2 min read

We’re all biting our nails thinking about the election. Don’t forget to be in touch with your donors.

All eyes have been glued to the screen these past few days, as an anxious nation tracks the latest updates in the 2020 election. Chances are, the people who support your organization are themselves clicking and scrolling and fretting about the future, even now.

What message, if any, should you be sending your supporters in this fraught moment?

In a politically charged climate, it can be hard to find the right tone, or know which toes shouldn’t be stepped on. For organizations that are reluctant to be perceived as explicitly political, it’s tempting just to sit this one out, wait for the dust to settle. We might find ourselves echoing the indecisive mutterings of T.S. Eliot’s Prufrock, “And should I then presume? / And how should I begin?

One question at a time, J. Alfred. First, you should definitely presume to message your donors right now.  

Why? To paraphrase another famed poet, the one and only Ray Charles, (Election Time Is) the Right Time. Not to be with the one you love, per se, but to remind your donors that you’re thinking of them, that your mission remains urgent, that their support makes all the difference.

But what about attention fatigue, you ask. Aren’t people sick of being talked at, cajoled, strung along? No doubt. But by the same token, a highly charged election serves to fire up people’s political convictions. It turns their imaginations towards the future and the promise it holds—or the doom it foretells. And having animated their convictions and their imaginations, it might also awaken in them a desire to take action as well.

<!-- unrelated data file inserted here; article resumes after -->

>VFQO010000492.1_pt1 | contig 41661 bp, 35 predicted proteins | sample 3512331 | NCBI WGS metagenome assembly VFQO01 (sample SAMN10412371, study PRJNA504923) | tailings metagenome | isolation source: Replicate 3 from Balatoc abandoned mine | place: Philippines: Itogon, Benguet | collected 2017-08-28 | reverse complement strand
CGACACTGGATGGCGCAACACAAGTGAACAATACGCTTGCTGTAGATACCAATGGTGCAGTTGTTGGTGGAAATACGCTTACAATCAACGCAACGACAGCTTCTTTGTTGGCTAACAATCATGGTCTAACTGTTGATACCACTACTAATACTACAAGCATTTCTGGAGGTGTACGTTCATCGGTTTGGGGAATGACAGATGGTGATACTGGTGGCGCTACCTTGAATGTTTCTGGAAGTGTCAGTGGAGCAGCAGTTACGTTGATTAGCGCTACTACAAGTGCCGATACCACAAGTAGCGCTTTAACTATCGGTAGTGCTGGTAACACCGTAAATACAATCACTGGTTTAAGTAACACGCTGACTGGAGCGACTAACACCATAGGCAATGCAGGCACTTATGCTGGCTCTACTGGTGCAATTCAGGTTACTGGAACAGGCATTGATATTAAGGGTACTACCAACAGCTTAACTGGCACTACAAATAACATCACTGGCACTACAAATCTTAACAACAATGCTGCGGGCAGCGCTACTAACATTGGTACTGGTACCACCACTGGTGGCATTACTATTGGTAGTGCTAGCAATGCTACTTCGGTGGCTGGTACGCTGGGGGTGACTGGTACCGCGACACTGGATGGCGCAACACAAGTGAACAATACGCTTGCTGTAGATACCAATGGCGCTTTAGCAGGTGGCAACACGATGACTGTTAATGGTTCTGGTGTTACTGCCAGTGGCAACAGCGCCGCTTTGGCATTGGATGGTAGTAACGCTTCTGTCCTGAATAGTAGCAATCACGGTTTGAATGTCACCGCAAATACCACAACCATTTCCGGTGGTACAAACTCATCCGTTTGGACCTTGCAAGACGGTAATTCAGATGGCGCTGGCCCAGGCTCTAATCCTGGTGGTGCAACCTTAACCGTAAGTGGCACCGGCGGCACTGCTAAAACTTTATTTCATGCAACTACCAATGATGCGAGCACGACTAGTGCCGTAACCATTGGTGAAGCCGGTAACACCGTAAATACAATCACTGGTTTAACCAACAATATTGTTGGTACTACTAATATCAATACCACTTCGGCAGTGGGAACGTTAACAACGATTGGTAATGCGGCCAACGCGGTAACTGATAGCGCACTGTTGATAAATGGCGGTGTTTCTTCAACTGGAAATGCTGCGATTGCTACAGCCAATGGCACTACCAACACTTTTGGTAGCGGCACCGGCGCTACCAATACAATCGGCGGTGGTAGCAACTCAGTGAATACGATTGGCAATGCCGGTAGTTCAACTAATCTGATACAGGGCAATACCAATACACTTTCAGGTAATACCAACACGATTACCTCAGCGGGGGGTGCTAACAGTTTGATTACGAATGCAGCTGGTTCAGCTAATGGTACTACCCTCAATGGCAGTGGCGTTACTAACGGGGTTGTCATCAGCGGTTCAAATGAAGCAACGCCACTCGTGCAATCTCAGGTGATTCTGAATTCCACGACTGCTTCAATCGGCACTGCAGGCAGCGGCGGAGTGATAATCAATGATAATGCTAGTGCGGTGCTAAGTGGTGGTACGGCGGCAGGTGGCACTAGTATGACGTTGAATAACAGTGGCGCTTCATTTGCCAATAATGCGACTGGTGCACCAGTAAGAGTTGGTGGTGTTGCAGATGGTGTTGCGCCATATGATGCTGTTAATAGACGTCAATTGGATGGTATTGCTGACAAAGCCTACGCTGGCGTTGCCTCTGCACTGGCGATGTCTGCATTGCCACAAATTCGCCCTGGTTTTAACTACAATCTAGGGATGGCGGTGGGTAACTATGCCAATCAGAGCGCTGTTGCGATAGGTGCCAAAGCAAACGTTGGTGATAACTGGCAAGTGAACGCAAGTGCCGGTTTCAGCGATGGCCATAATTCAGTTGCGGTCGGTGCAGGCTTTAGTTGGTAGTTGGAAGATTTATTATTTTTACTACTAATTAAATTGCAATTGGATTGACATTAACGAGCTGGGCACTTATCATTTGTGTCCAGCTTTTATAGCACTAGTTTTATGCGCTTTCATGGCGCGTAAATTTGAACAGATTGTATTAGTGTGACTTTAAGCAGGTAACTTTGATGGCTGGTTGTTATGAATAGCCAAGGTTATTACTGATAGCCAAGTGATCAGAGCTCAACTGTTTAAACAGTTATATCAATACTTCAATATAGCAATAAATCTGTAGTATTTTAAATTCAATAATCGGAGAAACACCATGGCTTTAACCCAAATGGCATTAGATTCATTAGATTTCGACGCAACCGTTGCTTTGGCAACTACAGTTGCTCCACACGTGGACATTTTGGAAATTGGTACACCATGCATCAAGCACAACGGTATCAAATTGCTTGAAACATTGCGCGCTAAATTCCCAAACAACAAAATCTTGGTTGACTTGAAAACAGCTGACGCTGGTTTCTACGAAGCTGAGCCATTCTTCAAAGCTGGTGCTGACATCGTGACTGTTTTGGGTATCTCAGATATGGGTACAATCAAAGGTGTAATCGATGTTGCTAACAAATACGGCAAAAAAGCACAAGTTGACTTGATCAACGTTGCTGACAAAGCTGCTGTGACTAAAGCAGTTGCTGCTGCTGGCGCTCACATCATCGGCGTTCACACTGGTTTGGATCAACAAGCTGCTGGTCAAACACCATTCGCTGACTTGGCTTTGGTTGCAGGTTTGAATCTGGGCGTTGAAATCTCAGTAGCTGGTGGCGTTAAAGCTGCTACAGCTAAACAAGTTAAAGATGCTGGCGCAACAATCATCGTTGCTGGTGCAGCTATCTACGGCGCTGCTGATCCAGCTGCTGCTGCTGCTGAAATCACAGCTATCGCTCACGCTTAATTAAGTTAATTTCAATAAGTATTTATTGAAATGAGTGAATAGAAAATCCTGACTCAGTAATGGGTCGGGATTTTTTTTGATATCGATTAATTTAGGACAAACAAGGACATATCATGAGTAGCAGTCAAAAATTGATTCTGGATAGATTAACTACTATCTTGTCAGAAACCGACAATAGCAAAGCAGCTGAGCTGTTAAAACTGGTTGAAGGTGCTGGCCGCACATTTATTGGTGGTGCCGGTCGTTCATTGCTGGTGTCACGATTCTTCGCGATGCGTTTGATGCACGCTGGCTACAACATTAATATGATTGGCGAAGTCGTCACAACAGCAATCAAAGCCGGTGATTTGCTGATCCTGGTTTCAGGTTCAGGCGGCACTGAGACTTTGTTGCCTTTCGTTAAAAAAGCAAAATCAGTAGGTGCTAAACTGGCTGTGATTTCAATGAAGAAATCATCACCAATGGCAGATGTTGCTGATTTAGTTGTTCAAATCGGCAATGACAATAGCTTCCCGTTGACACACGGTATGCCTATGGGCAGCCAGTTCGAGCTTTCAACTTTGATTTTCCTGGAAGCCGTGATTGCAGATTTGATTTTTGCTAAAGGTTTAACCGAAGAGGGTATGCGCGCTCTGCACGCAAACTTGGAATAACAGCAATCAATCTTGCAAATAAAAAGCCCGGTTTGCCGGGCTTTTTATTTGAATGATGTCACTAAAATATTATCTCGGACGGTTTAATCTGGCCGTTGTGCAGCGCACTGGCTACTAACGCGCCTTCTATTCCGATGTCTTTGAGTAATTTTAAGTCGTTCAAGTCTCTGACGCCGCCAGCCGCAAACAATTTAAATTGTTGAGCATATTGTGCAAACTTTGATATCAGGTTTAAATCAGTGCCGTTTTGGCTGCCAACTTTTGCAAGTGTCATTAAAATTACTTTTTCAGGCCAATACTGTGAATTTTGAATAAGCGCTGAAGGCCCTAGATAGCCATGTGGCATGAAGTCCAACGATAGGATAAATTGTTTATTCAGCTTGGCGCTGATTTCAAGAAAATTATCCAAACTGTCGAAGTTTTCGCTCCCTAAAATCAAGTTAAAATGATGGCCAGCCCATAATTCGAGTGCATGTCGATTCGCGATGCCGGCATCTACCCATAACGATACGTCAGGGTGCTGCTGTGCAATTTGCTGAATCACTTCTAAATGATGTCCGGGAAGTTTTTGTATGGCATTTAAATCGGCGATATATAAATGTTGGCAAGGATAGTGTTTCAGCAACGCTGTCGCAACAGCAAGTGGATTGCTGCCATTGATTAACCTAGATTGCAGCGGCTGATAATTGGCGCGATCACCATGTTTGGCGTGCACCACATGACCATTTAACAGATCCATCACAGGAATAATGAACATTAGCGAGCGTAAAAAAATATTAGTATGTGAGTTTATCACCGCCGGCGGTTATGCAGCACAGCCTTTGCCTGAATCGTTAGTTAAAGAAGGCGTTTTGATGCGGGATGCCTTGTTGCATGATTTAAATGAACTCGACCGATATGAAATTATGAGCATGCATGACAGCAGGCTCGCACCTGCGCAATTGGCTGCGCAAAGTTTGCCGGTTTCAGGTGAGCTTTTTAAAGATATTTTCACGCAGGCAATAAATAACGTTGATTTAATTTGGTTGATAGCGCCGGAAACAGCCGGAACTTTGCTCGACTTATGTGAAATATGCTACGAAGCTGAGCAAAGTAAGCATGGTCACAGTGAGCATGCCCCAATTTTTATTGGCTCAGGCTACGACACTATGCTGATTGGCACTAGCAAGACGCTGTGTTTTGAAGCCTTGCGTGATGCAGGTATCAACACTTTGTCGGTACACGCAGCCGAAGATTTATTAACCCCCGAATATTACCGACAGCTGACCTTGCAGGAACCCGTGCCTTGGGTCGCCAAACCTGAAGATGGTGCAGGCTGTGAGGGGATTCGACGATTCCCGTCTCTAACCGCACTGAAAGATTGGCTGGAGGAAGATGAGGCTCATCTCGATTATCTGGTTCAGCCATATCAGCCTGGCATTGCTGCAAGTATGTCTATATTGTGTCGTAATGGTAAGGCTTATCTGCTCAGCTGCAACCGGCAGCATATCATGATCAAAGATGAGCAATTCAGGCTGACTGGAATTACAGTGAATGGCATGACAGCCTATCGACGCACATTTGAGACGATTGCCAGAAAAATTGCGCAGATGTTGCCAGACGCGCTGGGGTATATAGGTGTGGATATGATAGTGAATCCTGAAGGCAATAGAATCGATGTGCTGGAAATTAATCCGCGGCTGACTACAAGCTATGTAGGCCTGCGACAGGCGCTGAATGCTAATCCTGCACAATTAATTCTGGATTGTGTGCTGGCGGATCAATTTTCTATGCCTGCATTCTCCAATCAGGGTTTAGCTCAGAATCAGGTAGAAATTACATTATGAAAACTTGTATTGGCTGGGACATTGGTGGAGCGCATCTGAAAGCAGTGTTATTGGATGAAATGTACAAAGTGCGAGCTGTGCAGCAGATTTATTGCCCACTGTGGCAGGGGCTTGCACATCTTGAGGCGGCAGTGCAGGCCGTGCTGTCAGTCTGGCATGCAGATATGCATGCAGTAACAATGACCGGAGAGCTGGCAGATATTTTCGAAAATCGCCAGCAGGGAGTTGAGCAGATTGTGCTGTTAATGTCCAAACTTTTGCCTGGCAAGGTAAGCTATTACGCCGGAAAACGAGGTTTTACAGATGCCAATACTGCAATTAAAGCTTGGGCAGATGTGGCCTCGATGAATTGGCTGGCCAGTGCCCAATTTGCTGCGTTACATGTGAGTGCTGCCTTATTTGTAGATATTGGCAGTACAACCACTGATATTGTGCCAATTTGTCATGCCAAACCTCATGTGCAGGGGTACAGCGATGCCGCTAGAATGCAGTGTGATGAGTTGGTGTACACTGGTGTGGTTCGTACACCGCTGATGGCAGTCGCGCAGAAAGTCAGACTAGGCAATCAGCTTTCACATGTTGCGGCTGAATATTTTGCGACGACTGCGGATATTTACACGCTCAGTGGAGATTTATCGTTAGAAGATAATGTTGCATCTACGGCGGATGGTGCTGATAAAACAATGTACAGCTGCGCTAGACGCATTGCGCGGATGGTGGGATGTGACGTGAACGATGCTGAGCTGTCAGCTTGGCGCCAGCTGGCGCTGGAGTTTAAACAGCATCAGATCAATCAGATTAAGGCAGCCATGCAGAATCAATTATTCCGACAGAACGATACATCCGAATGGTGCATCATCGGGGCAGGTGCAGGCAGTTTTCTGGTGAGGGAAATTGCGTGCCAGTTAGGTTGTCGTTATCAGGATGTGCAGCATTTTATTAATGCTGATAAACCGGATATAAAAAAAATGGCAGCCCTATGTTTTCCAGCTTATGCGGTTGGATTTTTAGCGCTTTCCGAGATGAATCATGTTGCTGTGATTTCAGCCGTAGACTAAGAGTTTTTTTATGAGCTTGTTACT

In other words, it’s quite likely that your donors are already primed to give, because of all the election coverage. No better time to sell drinks than when the crowd is thirsty.

So how should you begin? Here are a few ideas:

  1. For starters, make sure to sound like a person, not a political action committee. Issues are divisive, but feelings are bipartisan. A little bit of the Straight Talk Express about feelings of weariness, apprehension, hope, etc. goes a long way. Digging into the finer points of the Pennsylvania vote count does not.

  2. The segue is your friend. No, I don’t mean those motorized personal transporters. But with a nimble sentence or two you can swiftly pivot from election talk to your core mission. (e.g. “Basic counting isn’t just difficult for the Nevada elections commission—it’s also a problem for the underserved children struggling with numerical illiteracy whom we serve every day!”) Start by identifying a problem in the world, then make the problem your own.

  3. Negative partisanship is the only reliable horse in the stable. It’s pretty clear that one of the main factors driving massive turnout in 2020 was not so much love of either candidate than fear of what the opposition would do.

    Our imaginations are much livelier when it comes to envisioning threats rather than promises, and so people tend to vote against things, not for them. Use this to your advantage. What are you against? What will your organization put an end to? While nonprofits are often understandably reluctant to forsake “positive” messaging, the fact remains that fear trumps hope when it comes to motivating action.

The bottom line is this: It’s almost always a good idea to be in front of your donors as much as possible . . . especially in turbulent times. Remind them of what the problem is, how your organization solves it, and how they can (and do) help. And, of course, provide a link to your donation page.

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